Robert haslam

Pony Bob Haslam Born: January 1840, London, England
Died: February 29, 1912, Chicago, Illinois

"Pony Bob" Haslam, was one of the most daring, resourceful, and best known riders on the route. He was born January 1840 in London, England, and came to U.S. as a teen. He was hired by Bolivar Roberts, helped build the stations, and was assigned the run from Friday's Station at the foot of Lake Tahoe to Bucklandís Station near Fort Churchill 75 miles to the east. Perhaps his greatest ride, 120 miles in 8 hours and 20 minutes while wounded, was an important contribution to the fastest trip ever made by the Pony Express. The message carried, Lincoln's Inaugural Address.

When the completion of the telegraph line from the Missouri River to Sacramento put the Pony Express out of business, Haslam continued on his old run as an employee of Wells, Fargo & Company which operated its own enterprise between San Francisco and Virginia City.

He later served as a Deputy United States Marshall in Salt Lake City. In his final years he worked in the Hotel Congress in Chicago. He made a personal business card with a sketch of himself as a Pony Express rider at the age of twenty and entertained guests with stories of his adventures. He died there in 1912, at the age of 72 years.

Pony Bob Haslam's is credited with having made the longest round trip ride oft he Pony Express. He had received the east bound mail (probably the May 10th mail from San Francisco) at Friday's Station. At Buckland's Station his relief rider was so badly frightened over the Indian threat that he refused to take the mail. Haslam agreed to take the mail all the way to Smith's Creek for a total distance of 190 miles without a rest. After a rest of nine hours, he retraced his route with the westbound mail. At Cold Springs he found that Indians had raided the place killing the station keeper and running off all of the stock. Finally he reached Buckland's Station, making the 380-mile round trip the longest on record.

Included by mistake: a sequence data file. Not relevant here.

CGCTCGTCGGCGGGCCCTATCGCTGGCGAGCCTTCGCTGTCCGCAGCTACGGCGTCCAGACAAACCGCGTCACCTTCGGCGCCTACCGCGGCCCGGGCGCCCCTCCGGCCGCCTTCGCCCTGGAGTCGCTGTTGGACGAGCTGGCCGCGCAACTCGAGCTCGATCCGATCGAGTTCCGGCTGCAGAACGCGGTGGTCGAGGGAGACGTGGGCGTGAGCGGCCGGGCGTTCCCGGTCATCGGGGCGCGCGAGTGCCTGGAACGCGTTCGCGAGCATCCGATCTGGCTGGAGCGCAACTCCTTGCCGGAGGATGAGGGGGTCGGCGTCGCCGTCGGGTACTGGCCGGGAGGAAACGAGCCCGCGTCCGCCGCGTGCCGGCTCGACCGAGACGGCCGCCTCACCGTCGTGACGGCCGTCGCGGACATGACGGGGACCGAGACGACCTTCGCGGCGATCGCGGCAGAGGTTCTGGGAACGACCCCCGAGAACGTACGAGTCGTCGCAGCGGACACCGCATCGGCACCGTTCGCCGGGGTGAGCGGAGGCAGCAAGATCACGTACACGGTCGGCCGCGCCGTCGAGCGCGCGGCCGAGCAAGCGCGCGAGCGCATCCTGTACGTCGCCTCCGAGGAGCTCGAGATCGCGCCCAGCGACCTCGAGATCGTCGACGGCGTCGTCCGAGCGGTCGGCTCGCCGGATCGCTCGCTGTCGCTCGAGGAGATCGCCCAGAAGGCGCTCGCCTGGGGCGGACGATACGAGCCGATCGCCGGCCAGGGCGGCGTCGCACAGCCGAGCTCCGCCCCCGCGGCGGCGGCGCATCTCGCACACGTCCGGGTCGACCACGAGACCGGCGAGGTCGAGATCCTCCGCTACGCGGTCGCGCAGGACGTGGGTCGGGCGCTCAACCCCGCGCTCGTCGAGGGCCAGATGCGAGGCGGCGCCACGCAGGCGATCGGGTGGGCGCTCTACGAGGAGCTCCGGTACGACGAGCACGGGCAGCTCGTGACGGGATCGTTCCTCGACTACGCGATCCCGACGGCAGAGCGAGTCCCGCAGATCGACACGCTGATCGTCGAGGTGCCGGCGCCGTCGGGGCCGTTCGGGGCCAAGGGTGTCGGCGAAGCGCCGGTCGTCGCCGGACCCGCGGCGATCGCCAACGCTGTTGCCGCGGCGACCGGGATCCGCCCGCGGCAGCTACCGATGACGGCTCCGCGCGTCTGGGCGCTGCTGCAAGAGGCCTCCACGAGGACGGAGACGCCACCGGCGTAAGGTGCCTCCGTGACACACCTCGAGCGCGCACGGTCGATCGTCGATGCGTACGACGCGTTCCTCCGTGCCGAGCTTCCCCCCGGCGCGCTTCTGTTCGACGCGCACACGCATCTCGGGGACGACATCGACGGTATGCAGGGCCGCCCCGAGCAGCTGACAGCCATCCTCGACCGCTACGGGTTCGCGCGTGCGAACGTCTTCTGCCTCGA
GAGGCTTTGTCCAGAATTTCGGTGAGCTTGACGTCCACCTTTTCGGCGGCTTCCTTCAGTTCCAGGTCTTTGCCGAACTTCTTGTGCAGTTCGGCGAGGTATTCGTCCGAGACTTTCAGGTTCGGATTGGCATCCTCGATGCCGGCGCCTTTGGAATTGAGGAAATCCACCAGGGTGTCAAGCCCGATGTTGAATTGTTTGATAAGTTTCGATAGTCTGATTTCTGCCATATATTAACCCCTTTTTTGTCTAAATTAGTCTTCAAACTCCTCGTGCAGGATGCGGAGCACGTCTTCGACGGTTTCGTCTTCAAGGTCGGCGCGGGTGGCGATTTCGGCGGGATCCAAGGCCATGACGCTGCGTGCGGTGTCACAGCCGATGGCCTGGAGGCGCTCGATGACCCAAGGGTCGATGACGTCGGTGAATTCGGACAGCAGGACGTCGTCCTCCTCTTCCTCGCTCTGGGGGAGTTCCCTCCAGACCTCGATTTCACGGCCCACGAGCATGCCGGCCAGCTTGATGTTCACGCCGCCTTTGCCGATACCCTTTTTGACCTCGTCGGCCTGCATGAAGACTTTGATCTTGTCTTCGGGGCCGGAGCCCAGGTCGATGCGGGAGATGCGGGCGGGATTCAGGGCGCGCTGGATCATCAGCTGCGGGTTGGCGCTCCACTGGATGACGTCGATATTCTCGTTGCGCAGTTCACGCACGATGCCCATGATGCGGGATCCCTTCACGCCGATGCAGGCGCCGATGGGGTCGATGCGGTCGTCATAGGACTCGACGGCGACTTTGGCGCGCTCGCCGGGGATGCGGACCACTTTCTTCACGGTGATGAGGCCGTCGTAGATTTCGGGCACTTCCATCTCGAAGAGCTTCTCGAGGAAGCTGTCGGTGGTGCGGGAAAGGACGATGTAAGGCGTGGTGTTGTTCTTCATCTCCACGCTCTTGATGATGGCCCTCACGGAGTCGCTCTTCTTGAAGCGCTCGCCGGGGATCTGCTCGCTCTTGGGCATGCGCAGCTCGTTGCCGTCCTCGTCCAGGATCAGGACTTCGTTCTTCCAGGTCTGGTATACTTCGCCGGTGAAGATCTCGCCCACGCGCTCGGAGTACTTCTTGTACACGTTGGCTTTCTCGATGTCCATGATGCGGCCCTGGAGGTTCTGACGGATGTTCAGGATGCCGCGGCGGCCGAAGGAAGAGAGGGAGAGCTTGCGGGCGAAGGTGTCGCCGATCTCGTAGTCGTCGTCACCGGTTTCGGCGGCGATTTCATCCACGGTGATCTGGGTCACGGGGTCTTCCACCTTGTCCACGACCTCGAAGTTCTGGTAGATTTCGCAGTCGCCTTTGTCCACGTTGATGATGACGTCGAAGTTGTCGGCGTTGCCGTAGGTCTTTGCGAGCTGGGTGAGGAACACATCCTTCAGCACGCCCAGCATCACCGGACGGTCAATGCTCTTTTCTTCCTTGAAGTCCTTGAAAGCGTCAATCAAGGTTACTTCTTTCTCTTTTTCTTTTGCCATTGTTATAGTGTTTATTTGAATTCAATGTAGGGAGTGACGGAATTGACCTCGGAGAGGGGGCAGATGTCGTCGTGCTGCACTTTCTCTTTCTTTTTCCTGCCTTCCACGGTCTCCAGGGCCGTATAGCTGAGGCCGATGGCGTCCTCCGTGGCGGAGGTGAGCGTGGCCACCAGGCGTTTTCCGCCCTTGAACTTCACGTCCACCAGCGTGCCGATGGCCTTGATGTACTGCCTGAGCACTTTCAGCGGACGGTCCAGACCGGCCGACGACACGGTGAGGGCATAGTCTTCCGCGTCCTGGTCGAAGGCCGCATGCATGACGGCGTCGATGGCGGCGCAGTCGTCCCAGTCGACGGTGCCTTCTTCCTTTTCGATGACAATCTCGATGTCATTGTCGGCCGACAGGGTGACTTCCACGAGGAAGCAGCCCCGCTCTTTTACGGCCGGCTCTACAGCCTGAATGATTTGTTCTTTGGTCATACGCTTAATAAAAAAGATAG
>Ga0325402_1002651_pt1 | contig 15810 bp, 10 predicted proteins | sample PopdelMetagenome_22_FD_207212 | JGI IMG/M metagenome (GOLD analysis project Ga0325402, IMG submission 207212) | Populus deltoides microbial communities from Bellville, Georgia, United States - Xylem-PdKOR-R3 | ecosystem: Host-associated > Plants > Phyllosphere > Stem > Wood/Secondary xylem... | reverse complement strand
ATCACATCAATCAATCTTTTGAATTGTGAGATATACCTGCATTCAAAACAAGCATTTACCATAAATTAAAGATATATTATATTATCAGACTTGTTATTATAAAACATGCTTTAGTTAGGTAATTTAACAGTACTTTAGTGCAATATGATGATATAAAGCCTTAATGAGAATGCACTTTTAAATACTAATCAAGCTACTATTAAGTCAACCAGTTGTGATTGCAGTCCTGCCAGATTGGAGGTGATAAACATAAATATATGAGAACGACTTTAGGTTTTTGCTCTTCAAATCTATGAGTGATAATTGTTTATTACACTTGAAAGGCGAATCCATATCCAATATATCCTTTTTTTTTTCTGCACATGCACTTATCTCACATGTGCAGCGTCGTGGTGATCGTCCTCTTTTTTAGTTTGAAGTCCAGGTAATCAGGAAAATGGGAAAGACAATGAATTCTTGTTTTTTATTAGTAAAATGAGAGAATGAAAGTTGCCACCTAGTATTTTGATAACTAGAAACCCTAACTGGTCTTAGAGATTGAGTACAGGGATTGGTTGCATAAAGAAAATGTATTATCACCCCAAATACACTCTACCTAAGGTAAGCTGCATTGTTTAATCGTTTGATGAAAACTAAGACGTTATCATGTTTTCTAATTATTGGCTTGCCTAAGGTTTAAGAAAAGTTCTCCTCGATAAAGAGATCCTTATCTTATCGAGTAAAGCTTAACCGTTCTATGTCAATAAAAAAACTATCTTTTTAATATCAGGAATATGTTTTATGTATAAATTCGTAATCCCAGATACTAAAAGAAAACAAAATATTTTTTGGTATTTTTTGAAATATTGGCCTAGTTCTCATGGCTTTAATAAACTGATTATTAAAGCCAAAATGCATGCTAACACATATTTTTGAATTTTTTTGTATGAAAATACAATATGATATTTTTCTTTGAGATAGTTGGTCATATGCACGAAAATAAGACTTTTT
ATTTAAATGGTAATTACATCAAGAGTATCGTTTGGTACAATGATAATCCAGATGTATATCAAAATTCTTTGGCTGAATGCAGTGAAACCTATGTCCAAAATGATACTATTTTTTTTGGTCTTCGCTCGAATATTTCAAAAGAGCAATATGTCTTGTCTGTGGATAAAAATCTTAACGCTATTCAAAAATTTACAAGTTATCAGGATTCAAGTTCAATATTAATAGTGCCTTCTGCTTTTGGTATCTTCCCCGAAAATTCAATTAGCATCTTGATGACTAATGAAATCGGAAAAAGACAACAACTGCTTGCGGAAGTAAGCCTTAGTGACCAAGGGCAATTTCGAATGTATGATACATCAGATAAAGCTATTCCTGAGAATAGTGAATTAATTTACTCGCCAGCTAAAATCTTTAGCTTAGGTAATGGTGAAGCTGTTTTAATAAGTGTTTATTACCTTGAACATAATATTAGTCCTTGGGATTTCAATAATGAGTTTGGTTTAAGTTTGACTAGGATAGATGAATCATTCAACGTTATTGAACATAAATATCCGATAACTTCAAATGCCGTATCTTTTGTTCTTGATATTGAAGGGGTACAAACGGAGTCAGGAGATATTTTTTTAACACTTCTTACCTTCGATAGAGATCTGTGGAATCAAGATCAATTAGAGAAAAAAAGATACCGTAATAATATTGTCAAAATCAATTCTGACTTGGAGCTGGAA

Joe Bensen recounts the story of this ride in his book Pony Bob's Daring Ride.

An anonymous benefactor writes, "I've made myself the unofficial keeper of Pony Bob Haslam's grave. I located it a few weeks ago (July 2009) and it appears to not have had anyone do much with it in a long time other than the normal cemetery mowing, etc. This past weekend my wife and I went back and tidied up the area, and planted some plants and flowers which should prove hardy and survive dry weather: Dusty Miller (the whitish greenery), Celosia (the orange flowers) and Moss roses (to fill in the center). The grave looks appropriate IMO for a Pony Express rider. The desert rose plants in the front center will need some time to fill in and bloom but they will be low, with small flowers when they do. It's about an hour's ride but I plan to stop back every month or so and make sure Bob's grave is looking good. I think he deserves that, and I have to admit a little pleasure at finding a way to make myself a very tiny footnote in the history of Pony Bob.

Source: Settle, Raymond W. and Mary Lund Settle. Saddles and Spurs: The Pony Express Saga and Bloss, Roy S. Pony Express: The Great Gamble.

See also Roy Bloss's essay "Thomas Bowdler's Elegy For The Pony Express."